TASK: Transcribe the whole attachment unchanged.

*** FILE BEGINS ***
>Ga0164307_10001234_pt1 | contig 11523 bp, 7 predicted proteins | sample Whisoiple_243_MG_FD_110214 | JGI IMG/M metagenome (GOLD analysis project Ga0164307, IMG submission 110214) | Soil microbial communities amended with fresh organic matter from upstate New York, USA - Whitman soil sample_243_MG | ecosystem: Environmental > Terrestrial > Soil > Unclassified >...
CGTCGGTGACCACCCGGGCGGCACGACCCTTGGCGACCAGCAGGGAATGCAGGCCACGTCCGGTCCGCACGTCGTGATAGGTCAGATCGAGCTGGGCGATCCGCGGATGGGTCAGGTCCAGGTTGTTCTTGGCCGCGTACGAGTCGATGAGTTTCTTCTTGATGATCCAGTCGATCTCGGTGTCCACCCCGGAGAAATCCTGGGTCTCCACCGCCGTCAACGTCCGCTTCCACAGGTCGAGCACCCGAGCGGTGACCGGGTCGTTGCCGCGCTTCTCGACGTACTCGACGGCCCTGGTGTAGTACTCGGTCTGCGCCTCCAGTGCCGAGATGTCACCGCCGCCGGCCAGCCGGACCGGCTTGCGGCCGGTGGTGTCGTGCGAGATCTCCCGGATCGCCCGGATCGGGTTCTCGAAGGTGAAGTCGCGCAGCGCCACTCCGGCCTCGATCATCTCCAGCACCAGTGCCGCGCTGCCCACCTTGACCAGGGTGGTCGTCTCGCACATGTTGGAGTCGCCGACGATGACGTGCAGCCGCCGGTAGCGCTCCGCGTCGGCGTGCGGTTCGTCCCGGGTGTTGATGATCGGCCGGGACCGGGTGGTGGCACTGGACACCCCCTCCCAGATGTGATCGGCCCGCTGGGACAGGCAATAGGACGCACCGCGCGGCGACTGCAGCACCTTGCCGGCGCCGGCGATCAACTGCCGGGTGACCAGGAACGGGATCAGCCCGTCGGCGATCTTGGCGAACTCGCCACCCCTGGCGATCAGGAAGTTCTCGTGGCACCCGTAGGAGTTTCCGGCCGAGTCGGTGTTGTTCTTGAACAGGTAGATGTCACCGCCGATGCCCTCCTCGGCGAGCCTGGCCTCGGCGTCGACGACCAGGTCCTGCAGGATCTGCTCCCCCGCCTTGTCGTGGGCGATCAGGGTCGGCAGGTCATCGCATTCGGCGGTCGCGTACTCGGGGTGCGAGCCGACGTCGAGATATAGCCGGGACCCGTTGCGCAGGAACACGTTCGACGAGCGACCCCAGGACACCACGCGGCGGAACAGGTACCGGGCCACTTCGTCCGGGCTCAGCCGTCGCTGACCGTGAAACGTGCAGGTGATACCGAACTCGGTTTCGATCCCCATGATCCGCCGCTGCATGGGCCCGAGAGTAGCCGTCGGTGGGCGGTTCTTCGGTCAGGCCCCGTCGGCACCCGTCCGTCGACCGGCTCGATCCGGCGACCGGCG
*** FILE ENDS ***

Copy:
>Ga0164307_10001234_pt1 | contig 11523 bp, 7 predicted proteins | sample Whisoiple_243_MG_FD_110214 | JGI IMG/M metagenome (GOLD analysis project Ga0164307, IMG submission 110214) | Soil microbial communities amended with fresh organic matter from upstate New York, USA - Whitman soil sample_243_MG | ecosystem: Environmental > Terrestrial > Soil > Unclassified >...
CGTCGGTGACCACCCGGGCGGCACGACCCTTGGCGACCAGCAGGGAATGCAGGCCACGTCCGGTCCGCACGTCGTGATAGGTCAGATCGAGCTGGGCGATCCGCGGATGGGTCAGGTCCAGGTTGTTCTTGGCCGCGTACGAGTCGATGAGTTTCTTCTTGATGATCCAGTCGATCTCGGTGTCCACCCCGGAGAAATCCTGGGTCTCCACCGCCGTCAACGTCCGCTTCCACAGGTCGAGCACCCGAGCGGTGACCGGGTCGTTGCCGCGCTTCTCGACGTACTCGACGGCCCTGGTGTAGTACTCGGTCTGCGCCTCCAGTGCCGAGATGTCACCGCCGCCGGCCAGCCGGACCGGCTTGCGGCCGGTGGTGTCGTGCGAGATCTCCCGGATCGCCCGGATCGGGTTCTCGAAGGTGAAGTCGCGCAGCGCCACTCCGGCCTCGATCATCTCCAGCACCAGTGCCGCGCTGCCCACCTTGACCAGGGTGGTCGTCTCGCACATGTTGGAGTCGCCGACGATGACGTGCAGCCGCCGGTAGCGCTCCGCGTCGGCGTGCGGTTCGTCCCGGGTGTTGATGATCGGCCGGGACCGGGTGGTGGCACTGGACACCCCCTCCCAGATGTGATCGGCCCGCTGGGACAGGCAATAGGACGCACCGCGCGGCGACTGCAGCACCTTGCCGGCGCCGGCGATCAACTGCCGGGTGACCAGGAACGGGATCAGCCCGTCGGCGATCTTGGCGAACTCGCCACCCCTGGCGATCAGGAAGTTCTCGTGGCACCCGTAGGAGTTTCCGGCCGAGTCGGTGTTGTTCTTGAACAGGTAGATGTCACCGCCGATGCCCTCCTCGGCGAGCCTGGCCTCGGCGTCGACGACCAGGTCCTGCAGGATCTGCTCCCCCGCCTTGTCGTGGGCGATCAGGGTCGGCAGGTCATCGCATTCGGCGGTCGCGTACTCGGGGTGCGAGCCGACGTCGAGATATAGCCGGGACCCGTTGCGCAGGAACACGTTCGACGAGCGACCCCAGGACACCACGCGGCGGAACAGGTACCGGGCCACTTCGTCCGGGCTCAGCCGTCGCTGACCGTGAAACGTGCAGGTGATACCGAACTCGGTTTCGATCCCCATGATCCGCCGCTGCATGGGCCCGAGAGTAGCCGTCGGTGGGCGGTTCTTCGGTCAGGCCCCGTCGGCACCCGTCCGTCGACCGGCTCGATCCGGCGACCGGCG